IKEA AGAIN FURNISHES STYLISH WHIMSY IN ADS

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When last we looked, Ikea was fearlessly crashing through barriers, proving its understanding of contemporary lifestyles by depicting certain lifestyles that advertisers hitherto did not acknowledge-unless Sunny Delight did an interracial procreation spot and we just missed it.

At least two of those Ikea spots were magnificent breakthroughs, but now Deutsch, New York, is replacing them with a campaign that, in more ways than one, marks a stunning transformation.

Oh well. To paraphrase Will Rogers, Ad Review never met a morphosis we didn't like. The new work, though hardly daring, is still inspired. It takes notoriously austere environments and transforms them with bright, contemporary furnishings.

In one spot, three guys barge into a hospital operating room and begin to dress the place up with Ikea merchandise. By the time they're finished, the place looks downright homey. In another spot, they put a little Swedish pizazz into a New York subway train. Also very cool.

The voice-over: "If Ikea has everything to make this space more livable, imagine the possibilities for your home."

We're imagining. We're imagining, because, a) One Ad Review Centre is a little shy in the pizazz department and, b) this advertising idea could have some legs. Beyond the hospital and the subway train, perhaps subsequent spots will redecorate some equally dour venues.

A submarine.

A grade-school classroom.

Iowa.

Whatever. In the meantime, the spots succeed on a number of levels. First of all, considering there's virtually no copy, and more bustle than particularly interesting action between the setup and the payoff, these spots hold your attention rather nicely. Sure, these things are basically print ads on film, yet they still create suspense. You want to see what a brightly furnished subway car will look like. (Unanswered is the question of how the ambience might be affected by the overwhelming stench of urine.)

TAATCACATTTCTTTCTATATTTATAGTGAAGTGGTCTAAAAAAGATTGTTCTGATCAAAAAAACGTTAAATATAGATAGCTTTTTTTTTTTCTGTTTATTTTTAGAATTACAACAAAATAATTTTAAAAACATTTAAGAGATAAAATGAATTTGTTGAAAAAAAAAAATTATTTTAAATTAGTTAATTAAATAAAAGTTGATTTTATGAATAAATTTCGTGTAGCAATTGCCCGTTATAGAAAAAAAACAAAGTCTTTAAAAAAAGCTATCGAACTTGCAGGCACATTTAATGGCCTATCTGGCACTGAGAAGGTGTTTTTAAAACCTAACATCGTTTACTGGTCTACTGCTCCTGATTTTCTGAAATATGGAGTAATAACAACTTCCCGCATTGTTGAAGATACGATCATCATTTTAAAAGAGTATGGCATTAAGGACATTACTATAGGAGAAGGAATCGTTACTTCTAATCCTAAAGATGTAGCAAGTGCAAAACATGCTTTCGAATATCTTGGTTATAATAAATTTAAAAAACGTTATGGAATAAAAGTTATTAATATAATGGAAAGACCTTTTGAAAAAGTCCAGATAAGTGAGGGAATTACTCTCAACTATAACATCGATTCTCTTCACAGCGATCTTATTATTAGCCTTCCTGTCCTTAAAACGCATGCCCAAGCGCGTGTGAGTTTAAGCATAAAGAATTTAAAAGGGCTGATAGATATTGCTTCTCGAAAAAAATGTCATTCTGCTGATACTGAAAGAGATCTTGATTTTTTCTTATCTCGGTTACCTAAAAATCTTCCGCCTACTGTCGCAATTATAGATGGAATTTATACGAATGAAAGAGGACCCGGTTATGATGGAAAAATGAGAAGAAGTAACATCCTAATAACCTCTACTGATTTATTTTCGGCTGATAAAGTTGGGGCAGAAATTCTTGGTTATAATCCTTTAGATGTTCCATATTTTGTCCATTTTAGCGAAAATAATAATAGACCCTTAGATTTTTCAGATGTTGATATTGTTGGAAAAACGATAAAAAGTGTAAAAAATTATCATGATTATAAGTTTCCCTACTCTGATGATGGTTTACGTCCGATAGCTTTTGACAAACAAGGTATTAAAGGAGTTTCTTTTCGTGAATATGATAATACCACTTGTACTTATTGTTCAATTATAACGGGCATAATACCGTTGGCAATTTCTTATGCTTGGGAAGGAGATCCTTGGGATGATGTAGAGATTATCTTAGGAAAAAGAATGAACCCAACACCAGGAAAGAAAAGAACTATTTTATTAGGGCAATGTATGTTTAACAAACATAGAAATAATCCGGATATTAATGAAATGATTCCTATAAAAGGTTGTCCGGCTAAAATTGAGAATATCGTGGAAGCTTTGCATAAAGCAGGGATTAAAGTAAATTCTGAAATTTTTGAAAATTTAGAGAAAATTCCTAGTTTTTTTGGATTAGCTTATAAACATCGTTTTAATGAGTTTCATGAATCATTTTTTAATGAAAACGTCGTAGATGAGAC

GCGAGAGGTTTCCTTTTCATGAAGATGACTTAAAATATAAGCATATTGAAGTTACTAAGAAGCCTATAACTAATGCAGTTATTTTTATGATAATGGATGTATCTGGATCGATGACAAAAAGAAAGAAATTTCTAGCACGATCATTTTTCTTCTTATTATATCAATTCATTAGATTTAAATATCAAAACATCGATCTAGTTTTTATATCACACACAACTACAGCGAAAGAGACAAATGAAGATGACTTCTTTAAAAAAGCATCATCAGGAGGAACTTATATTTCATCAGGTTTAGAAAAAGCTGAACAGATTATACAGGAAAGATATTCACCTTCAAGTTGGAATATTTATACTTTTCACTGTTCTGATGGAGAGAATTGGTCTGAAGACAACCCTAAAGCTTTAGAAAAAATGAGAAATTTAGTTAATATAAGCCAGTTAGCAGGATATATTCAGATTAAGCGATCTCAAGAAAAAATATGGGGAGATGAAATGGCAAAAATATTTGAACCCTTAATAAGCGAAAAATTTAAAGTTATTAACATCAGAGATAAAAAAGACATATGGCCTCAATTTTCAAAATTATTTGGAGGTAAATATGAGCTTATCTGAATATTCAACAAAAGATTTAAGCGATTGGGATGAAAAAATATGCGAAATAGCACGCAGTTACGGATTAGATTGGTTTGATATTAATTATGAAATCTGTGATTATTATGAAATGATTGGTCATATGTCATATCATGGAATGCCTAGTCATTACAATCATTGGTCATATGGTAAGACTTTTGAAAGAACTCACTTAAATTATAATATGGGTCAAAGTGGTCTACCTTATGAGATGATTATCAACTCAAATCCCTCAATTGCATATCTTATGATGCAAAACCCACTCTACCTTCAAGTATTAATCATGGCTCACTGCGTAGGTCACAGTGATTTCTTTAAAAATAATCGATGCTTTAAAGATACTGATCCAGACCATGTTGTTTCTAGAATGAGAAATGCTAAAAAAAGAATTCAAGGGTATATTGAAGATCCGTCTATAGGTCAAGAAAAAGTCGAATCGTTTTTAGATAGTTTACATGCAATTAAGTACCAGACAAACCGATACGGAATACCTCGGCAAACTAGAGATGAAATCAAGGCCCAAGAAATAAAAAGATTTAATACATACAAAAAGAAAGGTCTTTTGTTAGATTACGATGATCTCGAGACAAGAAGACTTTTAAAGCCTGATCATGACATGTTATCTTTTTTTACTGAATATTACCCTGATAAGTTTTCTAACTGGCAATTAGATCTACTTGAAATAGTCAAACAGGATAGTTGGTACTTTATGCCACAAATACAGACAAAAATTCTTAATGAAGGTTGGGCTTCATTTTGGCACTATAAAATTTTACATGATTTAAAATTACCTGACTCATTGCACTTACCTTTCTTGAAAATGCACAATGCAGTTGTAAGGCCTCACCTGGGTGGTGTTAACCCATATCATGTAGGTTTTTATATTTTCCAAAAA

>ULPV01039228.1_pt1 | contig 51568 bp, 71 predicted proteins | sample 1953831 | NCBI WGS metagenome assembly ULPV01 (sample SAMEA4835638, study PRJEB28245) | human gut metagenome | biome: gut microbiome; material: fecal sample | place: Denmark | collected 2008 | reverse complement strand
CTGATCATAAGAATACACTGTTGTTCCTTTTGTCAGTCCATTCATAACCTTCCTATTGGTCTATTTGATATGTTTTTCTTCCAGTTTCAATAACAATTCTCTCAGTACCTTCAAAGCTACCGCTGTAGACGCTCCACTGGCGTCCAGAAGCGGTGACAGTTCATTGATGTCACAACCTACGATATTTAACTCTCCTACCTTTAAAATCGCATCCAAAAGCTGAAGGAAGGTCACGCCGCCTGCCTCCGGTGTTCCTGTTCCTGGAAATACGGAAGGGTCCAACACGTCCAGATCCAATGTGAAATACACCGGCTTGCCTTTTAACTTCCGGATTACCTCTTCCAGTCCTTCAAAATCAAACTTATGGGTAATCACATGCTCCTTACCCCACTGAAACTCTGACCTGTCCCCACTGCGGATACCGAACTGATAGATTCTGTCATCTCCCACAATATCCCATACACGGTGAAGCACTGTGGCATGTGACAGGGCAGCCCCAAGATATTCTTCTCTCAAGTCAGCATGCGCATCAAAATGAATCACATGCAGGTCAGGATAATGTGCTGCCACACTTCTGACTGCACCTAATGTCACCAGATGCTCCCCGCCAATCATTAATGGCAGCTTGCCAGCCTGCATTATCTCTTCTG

Secondly, this campaign is yet another iteration of the cultivated irreverence that has infused much of the chain's advertising at Deutsch and its predecessor agency. Ikea's boldness isn't the sort of outrageous, arrogant, in-your-face obnoxiousness that infects so much contemporary advertising-just an undercurrent of stylish whimsy, which, combined with its unique catalog and in-store merchandising, has imbued Ikea with a brand personality such as few retailers could ever hope for.

Finally, and most importantly, the campaign shows off lots and lots of the handsome, expansive Ikea line. Shows it off to rather good effect, too. The operating room looks a lot better than our office, for example. (Although, it looked better than our office in the "before" shot, too.)

These ads aren't as charming and courageous as the campaign they replace. There are no taboos being broken, no heroic depictions of interracial marriage and homosexual cohabitation that-with admirably little fanfare-previously announced the chain as an equal opportunity outfitter.

It turns out that from gay cohabitants to spiffed up subway cars is itself no great leap. Certainly the new ads are more product centered, and a lot less intrepid.

But in the end both campaigns speak substantially to the same brand benefit-because, in addition to style and whimsy, Ikea advertising also always stands

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